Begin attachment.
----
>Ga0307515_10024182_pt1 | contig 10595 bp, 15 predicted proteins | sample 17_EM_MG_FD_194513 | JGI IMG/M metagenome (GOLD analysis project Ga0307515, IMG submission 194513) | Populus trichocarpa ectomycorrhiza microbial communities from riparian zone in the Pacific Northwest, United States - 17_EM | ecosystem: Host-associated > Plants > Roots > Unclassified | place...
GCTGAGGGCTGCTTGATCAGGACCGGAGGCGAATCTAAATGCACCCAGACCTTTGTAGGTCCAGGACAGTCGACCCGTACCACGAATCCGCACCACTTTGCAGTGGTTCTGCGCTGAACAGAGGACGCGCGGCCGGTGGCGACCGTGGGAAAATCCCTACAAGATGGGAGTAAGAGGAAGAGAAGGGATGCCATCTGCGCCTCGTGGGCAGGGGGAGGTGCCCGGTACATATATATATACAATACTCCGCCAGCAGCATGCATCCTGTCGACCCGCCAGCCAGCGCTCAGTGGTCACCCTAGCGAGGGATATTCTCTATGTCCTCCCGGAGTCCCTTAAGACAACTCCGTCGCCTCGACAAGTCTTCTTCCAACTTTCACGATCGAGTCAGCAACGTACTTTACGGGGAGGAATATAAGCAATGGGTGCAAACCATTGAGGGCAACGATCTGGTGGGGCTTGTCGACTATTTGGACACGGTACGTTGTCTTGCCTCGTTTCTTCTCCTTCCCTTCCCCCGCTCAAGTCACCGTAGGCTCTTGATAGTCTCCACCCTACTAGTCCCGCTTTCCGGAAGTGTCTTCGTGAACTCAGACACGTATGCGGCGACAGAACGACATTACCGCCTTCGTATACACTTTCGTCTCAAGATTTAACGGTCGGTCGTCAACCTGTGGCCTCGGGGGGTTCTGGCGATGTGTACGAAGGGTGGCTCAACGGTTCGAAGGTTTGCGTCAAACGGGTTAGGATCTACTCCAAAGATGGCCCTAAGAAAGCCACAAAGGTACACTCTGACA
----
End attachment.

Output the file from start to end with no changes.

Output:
>Ga0307515_10024182_pt1 | contig 10595 bp, 15 predicted proteins | sample 17_EM_MG_FD_194513 | JGI IMG/M metagenome (GOLD analysis project Ga0307515, IMG submission 194513) | Populus trichocarpa ectomycorrhiza microbial communities from riparian zone in the Pacific Northwest, United States - 17_EM | ecosystem: Host-associated > Plants > Roots > Unclassified | place...
GCTGAGGGCTGCTTGATCAGGACCGGAGGCGAATCTAAATGCACCCAGACCTTTGTAGGTCCAGGACAGTCGACCCGTACCACGAATCCGCACCACTTTGCAGTGGTTCTGCGCTGAACAGAGGACGCGCGGCCGGTGGCGACCGTGGGAAAATCCCTACAAGATGGGAGTAAGAGGAAGAGAAGGGATGCCATCTGCGCCTCGTGGGCAGGGGGAGGTGCCCGGTACATATATATATACAATACTCCGCCAGCAGCATGCATCCTGTCGACCCGCCAGCCAGCGCTCAGTGGTCACCCTAGCGAGGGATATTCTCTATGTCCTCCCGGAGTCCCTTAAGACAACTCCGTCGCCTCGACAAGTCTTCTTCCAACTTTCACGATCGAGTCAGCAACGTACTTTACGGGGAGGAATATAAGCAATGGGTGCAAACCATTGAGGGCAACGATCTGGTGGGGCTTGTCGACTATTTGGACACGGTACGTTGTCTTGCCTCGTTTCTTCTCCTTCCCTTCCCCCGCTCAAGTCACCGTAGGCTCTTGATAGTCTCCACCCTACTAGTCCCGCTTTCCGGAAGTGTCTTCGTGAACTCAGACACGTATGCGGCGACAGAACGACATTACCGCCTTCGTATACACTTTCGTCTCAAGATTTAACGGTCGGTCGTCAACCTGTGGCCTCGGGGGGTTCTGGCGATGTGTACGAAGGGTGGCTCAACGGTTCGAAGGTTTGCGTCAAACGGGTTAGGATCTACTCCAAAGATGGCCCTAAGAAAGCCACAAAGGTACACTCTGACA